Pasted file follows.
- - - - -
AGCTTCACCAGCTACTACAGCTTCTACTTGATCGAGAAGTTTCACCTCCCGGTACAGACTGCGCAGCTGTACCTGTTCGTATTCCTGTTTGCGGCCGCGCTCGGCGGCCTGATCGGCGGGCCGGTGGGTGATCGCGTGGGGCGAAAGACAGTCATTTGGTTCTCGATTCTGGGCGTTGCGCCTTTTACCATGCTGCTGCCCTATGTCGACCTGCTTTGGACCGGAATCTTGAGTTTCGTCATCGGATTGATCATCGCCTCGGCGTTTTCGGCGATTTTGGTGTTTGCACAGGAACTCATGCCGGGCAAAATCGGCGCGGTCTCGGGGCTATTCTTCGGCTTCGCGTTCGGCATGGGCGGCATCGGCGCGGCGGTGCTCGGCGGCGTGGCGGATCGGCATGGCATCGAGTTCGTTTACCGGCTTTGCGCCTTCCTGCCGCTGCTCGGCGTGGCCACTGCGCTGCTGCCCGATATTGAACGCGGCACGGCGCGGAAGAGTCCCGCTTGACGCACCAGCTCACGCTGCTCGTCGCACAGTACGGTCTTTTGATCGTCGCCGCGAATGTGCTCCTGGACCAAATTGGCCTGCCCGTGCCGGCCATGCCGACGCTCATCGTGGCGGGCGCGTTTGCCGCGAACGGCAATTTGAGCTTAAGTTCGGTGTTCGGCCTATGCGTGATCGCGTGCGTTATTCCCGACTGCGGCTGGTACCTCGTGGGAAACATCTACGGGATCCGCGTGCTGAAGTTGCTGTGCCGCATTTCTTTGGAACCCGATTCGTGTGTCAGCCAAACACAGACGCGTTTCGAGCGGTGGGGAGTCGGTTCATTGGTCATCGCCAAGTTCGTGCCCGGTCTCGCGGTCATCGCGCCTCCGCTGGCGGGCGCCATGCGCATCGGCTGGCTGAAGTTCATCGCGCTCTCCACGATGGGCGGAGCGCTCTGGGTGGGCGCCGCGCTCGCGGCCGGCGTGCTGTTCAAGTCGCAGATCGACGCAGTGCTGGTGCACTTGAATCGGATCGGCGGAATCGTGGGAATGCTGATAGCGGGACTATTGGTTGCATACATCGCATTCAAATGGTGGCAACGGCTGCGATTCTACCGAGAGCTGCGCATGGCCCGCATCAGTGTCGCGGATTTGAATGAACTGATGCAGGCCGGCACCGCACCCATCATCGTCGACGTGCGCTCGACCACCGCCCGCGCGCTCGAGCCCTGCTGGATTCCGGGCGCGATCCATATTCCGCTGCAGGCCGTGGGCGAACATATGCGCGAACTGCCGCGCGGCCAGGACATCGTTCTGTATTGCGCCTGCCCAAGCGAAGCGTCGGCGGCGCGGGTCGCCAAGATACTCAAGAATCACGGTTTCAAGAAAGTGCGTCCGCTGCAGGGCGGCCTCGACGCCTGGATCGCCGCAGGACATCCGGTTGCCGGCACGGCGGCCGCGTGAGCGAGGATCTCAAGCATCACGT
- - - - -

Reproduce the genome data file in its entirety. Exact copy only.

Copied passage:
AGCTTCACCAGCTACTACAGCTTCTACTTGATCGAGAAGTTTCACCTCCCGGTACAGACTGCGCAGCTGTACCTGTTCGTATTCCTGTTTGCGGCCGCGCTCGGCGGCCTGATCGGCGGGCCGGTGGGTGATCGCGTGGGGCGAAAGACAGTCATTTGGTTCTCGATTCTGGGCGTTGCGCCTTTTACCATGCTGCTGCCCTATGTCGACCTGCTTTGGACCGGAATCTTGAGTTTCGTCATCGGATTGATCATCGCCTCGGCGTTTTCGGCGATTTTGGTGTTTGCACAGGAACTCATGCCGGGCAAAATCGGCGCGGTCTCGGGGCTATTCTTCGGCTTCGCGTTCGGCATGGGCGGCATCGGCGCGGCGGTGCTCGGCGGCGTGGCGGATCGGCATGGCATCGAGTTCGTTTACCGGCTTTGCGCCTTCCTGCCGCTGCTCGGCGTGGCCACTGCGCTGCTGCCCGATATTGAACGCGGCACGGCGCGGAAGAGTCCCGCTTGACGCACCAGCTCACGCTGCTCGTCGCACAGTACGGTCTTTTGATCGTCGCCGCGAATGTGCTCCTGGACCAAATTGGCCTGCCCGTGCCGGCCATGCCGACGCTCATCGTGGCGGGCGCGTTTGCCGCGAACGGCAATTTGAGCTTAAGTTCGGTGTTCGGCCTATGCGTGATCGCGTGCGTTATTCCCGACTGCGGCTGGTACCTCGTGGGAAACATCTACGGGATCCGCGTGCTGAAGTTGCTGTGCCGCATTTCTTTGGAACCCGATTCGTGTGTCAGCCAAACACAGACGCGTTTCGAGCGGTGGGGAGTCGGTTCATTGGTCATCGCCAAGTTCGTGCCCGGTCTCGCGGTCATCGCGCCTCCGCTGGCGGGCGCCATGCGCATCGGCTGGCTGAAGTTCATCGCGCTCTCCACGATGGGCGGAGCGCTCTGGGTGGGCGCCGCGCTCGCGGCCGGCGTGCTGTTCAAGTCGCAGATCGACGCAGTGCTGGTGCACTTGAATCGGATCGGCGGAATCGTGGGAATGCTGATAGCGGGACTATTGGTTGCATACATCGCATTCAAATGGTGGCAACGGCTGCGATTCTACCGAGAGCTGCGCATGGCCCGCATCAGTGTCGCGGATTTGAATGAACTGATGCAGGCCGGCACCGCACCCATCATCGTCGACGTGCGCTCGACCACCGCCCGCGCGCTCGAGCCCTGCTGGATTCCGGGCGCGATCCATATTCCGCTGCAGGCCGTGGGCGAACATATGCGCGAACTGCCGCGCGGCCAGGACATCGTTCTGTATTGCGCCTGCCCAAGCGAAGCGTCGGCGGCGCGGGTCGCCAAGATACTCAAGAATCACGGTTTCAAGAAAGTGCGTCCGCTGCAGGGCGGCCTCGACGCCTGGATCGCCGCAGGACATCCGGTTGCCGGCACGGCGGCCGCGTGAGCGAGGATCTCAAGCATCACGT